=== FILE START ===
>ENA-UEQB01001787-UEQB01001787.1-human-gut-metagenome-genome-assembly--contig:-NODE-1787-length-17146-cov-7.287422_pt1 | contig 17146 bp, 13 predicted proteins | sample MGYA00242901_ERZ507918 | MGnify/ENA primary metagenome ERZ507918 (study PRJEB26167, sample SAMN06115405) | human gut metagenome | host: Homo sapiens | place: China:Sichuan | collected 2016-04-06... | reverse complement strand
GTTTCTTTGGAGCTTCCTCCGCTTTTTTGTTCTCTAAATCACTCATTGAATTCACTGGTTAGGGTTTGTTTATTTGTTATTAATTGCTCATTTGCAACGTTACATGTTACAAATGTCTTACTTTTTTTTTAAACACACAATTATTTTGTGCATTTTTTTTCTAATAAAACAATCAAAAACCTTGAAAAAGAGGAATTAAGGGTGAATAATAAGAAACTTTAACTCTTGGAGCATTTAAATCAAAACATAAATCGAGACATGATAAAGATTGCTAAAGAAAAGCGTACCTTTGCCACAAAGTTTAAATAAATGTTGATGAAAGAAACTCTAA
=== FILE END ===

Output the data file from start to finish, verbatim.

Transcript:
>ENA-UEQB01001787-UEQB01001787.1-human-gut-metagenome-genome-assembly--contig:-NODE-1787-length-17146-cov-7.287422_pt1 | contig 17146 bp, 13 predicted proteins | sample MGYA00242901_ERZ507918 | MGnify/ENA primary metagenome ERZ507918 (study PRJEB26167, sample SAMN06115405) | human gut metagenome | host: Homo sapiens | place: China:Sichuan | collected 2016-04-06... | reverse complement strand
GTTTCTTTGGAGCTTCCTCCGCTTTTTTGTTCTCTAAATCACTCATTGAATTCACTGGTTAGGGTTTGTTTATTTGTTATTAATTGCTCATTTGCAACGTTACATGTTACAAATGTCTTACTTTTTTTTTAAACACACAATTATTTTGTGCATTTTTTTTCTAATAAAACAATCAAAAACCTTGAAAAAGAGGAATTAAGGGTGAATAATAAGAAACTTTAACTCTTGGAGCATTTAAATCAAAACATAAATCGAGACATGATAAAGATTGCTAAAGAAAAGCGTACCTTTGCCACAAAGTTTAAATAAATGTTGATGAAAGAAACTCTAA